Brooks’ background of living on the Kansas flatland has given him insight into the life of the homesteader. Kerouac’s portrait of the lonely businessman shows the routine and depth of the simplistic black and white war waged on the football field and in American life that he has despised and rebelled against the majority of his life. Still, while different moments are important to both men their writing styles are linked to the Zen principle of wordlessness.


snow halfway up
all the windows . . .
the cat in heat

Brooks, School's Out, p.70

The summer chair
rocking by itself
In the blizzard

Kerouac, Scattered Poems, p.74

pinetree trimmings—
mating luna moths
fumble to the ground

Brooks, School's Out, p.35

Juju beads on the
Zen manual:
My knees are cold.

Kerouac, Scattered Poems, p.73

I consider the principle of oneness to be encompassing of all the haiku I have read by both these authors. There is nothing separate from the world to the self. Self and nature must exist in the same sphere just the same way our true life can be discovered in the service we give to other living things rather than to ourselves.

In the study of the world, students desire to separate religion from philosophy and English from economics. However, in the study of history, students must consider all aspects of life in one sphere. The world becomes decompartmentalized. This is the act of oneness in Zen and haiku poetry.


farmyard girl’s
apron full of eggs . . .
a curl dangles loose

Brooks, School's Out, p.32

Evening coming—
the office girl
Unloosening her scarf.

Kerouac, Scattered Poems, p.72

In both of these poet’s writings, they are champions of those considered little people. There is no talk of the fancy model walking down the runway, but instead the farmyard girl or the office girl performing dutiful tasks before the end of the day when the girl dangles loose or the scarf is unloosened and all order falls away. There is a beauty of the balance between order and freedom in the haiku’s of Brooks and Kerouac. These poems have nothing to do with Brooks or Kerouac. These poems do not feed the ego of the author. Therefore, they are completely selfless, as the authors became lost in the service to the world around them. The authors found joy in the world around them and in that act they became apart of the world. The journey to selfhood involves the discovery and contribution to the world around oneself.

Seasonal Element

toes dangle in the lake . . .
watermelon juice
drips off his chin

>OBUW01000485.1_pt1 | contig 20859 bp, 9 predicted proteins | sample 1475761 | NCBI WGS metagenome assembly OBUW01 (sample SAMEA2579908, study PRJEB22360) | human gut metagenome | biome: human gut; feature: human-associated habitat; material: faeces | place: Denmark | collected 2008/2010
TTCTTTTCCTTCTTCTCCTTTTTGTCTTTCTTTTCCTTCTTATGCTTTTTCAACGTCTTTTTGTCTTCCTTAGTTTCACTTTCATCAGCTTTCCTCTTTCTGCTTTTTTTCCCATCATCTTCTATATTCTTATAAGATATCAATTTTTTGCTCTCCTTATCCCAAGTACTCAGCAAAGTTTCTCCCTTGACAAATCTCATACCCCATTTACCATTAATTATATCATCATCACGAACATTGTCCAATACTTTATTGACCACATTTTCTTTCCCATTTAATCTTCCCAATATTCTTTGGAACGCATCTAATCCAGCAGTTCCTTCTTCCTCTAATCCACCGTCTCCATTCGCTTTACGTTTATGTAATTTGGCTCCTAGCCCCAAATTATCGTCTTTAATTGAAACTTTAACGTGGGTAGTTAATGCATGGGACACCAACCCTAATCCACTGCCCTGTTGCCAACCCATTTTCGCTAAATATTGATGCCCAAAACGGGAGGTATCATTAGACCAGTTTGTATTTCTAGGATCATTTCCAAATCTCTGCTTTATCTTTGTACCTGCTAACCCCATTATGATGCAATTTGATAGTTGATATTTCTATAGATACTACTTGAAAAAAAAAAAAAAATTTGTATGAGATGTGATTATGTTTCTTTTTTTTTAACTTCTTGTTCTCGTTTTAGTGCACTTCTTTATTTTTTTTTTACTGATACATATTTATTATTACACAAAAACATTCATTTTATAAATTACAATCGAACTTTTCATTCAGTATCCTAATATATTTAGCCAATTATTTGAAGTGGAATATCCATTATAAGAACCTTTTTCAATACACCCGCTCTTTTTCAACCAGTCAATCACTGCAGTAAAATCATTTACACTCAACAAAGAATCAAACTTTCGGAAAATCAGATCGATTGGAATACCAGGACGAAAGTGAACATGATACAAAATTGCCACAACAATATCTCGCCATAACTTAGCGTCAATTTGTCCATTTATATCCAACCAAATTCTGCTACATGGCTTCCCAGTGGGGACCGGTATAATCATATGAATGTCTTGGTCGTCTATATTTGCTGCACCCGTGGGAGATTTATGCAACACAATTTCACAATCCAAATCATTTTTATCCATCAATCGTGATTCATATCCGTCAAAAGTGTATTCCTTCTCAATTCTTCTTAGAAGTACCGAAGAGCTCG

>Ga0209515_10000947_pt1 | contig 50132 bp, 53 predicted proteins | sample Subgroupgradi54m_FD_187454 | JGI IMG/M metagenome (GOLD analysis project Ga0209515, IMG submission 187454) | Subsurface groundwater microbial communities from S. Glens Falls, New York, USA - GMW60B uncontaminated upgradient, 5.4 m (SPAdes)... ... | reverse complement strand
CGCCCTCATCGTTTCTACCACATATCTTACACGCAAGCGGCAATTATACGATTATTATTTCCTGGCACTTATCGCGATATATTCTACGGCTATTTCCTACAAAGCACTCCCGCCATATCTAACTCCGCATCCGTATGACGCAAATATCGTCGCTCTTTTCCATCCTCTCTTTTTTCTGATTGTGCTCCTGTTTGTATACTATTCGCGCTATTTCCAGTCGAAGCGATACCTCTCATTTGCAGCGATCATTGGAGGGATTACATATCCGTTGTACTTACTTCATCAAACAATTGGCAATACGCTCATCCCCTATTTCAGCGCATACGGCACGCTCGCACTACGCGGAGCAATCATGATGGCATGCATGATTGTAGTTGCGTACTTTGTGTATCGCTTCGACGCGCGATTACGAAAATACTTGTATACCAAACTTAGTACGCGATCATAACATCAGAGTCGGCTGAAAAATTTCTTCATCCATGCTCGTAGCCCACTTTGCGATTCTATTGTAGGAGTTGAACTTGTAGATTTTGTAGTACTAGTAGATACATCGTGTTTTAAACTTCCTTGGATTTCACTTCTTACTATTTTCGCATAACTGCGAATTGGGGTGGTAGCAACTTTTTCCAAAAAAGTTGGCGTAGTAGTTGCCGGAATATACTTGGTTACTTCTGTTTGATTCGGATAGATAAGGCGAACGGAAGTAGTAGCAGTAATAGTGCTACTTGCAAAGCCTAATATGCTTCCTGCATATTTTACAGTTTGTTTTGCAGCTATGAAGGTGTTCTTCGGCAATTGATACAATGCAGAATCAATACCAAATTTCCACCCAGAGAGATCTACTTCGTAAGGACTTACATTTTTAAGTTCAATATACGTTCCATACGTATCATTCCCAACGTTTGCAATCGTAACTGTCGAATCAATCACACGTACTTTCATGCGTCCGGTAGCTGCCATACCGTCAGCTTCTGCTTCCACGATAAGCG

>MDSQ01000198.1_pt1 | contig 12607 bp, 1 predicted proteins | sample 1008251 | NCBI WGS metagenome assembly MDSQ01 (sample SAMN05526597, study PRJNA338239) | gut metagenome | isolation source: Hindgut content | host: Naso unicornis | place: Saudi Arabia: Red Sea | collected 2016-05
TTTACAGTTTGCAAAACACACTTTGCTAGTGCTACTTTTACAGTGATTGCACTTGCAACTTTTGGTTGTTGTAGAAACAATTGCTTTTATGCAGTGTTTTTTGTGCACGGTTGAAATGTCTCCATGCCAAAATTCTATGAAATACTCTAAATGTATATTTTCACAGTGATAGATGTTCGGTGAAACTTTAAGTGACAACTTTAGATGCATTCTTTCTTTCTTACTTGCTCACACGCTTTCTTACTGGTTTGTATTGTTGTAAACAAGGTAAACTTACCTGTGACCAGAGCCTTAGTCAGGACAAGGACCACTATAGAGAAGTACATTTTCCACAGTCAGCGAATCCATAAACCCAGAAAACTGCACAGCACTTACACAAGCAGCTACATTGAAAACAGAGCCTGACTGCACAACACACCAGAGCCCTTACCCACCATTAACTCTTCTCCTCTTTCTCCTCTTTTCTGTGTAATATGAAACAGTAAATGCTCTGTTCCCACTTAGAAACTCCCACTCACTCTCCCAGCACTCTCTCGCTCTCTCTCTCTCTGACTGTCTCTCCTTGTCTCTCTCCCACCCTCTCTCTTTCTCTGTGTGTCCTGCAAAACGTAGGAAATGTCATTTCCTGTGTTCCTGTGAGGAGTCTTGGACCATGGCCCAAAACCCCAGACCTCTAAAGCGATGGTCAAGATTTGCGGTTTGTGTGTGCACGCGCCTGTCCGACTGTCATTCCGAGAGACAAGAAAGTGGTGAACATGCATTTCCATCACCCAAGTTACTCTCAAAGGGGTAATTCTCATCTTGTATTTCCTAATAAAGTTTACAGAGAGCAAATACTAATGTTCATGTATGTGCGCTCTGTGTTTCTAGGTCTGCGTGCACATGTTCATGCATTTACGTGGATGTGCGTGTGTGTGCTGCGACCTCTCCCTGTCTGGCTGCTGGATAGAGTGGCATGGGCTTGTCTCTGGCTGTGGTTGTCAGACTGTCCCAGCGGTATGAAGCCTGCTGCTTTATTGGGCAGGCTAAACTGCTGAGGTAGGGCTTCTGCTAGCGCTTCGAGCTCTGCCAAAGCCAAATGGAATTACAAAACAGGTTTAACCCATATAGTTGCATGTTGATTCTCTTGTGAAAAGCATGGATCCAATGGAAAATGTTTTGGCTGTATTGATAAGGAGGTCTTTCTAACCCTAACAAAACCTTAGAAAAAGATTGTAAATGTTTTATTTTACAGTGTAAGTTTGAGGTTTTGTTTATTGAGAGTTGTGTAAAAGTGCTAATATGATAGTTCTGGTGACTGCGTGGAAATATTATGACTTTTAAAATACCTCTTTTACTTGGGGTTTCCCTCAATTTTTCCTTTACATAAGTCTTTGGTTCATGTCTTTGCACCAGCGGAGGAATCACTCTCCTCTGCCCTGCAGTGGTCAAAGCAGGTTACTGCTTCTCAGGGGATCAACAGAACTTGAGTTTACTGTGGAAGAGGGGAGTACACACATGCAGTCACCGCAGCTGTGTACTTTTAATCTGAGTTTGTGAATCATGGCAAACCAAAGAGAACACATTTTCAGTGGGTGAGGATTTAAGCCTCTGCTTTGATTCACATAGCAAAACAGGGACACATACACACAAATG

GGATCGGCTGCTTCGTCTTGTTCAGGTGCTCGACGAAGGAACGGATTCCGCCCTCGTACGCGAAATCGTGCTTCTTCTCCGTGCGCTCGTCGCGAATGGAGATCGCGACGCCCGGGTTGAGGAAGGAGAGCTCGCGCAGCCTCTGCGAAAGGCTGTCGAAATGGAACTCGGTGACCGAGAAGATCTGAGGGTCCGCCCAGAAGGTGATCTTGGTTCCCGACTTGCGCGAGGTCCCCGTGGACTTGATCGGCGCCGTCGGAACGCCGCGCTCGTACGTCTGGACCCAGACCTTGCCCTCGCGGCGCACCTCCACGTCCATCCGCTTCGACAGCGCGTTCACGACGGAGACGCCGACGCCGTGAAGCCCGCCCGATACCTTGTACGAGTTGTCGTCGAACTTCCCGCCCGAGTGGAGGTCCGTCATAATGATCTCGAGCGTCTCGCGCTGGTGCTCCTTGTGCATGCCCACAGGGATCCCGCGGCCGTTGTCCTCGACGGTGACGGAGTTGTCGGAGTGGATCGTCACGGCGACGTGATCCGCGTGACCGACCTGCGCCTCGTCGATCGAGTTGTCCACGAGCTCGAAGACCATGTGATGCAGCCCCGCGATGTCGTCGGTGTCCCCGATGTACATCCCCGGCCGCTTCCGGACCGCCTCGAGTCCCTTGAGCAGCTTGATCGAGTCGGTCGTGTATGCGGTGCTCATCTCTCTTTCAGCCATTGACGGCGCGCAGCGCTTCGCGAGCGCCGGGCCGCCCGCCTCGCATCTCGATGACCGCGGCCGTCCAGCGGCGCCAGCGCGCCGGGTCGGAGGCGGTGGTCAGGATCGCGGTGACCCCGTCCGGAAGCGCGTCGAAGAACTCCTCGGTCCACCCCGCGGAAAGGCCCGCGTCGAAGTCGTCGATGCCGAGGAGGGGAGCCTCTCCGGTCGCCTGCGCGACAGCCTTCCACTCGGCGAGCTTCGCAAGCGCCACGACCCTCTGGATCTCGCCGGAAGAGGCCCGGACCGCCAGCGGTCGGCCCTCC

Brooks, School's Out, p.37

The bottoms of my shoes
are wet
from walking in the rain

Kerouac, Scattered Poems, p.74

These haiku, among others by these authors, show the seasonal elements and the changes humans go through in the cycle of the year. The season becomes the background for the rest of the poem to interact with. Brooks does not use one word or phrase to show that he is writing about summertime. Instead, he uses objects such as a watermelon and toes dangling in a lake to evoke the feeling of summertime. Kerouac’s poem has squeaky and wet shoes from the rain though we do not know if it is spring, summer, or fall rain. The seasons are contrasted with the dripping of the juice and the wet shoes that have squeaked their last as you leave them on the mat to dry.

In conclusion, the choice of moments between Brooks and Kerouac are very different. Brooks is writing a message that appears very optimistic and playful, while the poetry of Kerouac appears to have a message of depression. Despite Kerouac’s call for a deeper meaning to life than what the lonely businessman goes through every day, he seems to have found another type of lonely and depressing life. Kerouac’s interpretation of life as suffering and his loss of control of the world lead to his loss of control in himself. He cares not for how much he drinks and while continually appealing to standards (what people should and should not do), he refuses to recognize any kind of standard.

Brooks’ haiku epitomizes the true flourishing and happiness that Zen offers. His haiku is non-judgmental, compassionate, impartial, non-discriminatory, optimistic, and joyous. The significance with both authors work shows how our lives need to slow down to where we work on one thing at a time and refuse to get caught on working on multiple tasks and losing control of ourselves. This oneness, or peace of mind, is found in not trying to control the world (as Kerouac says) but to instead control the way we interpret the world. Brooks and Kerouac are calling for an internal act of self realization that changes one’s outlook on the world-that outlook can be whatever the person decides.

—Joe Kramp

©2002 Randy Brooks, Millikin University, Decatur, Illinois || all rights reserved for original authors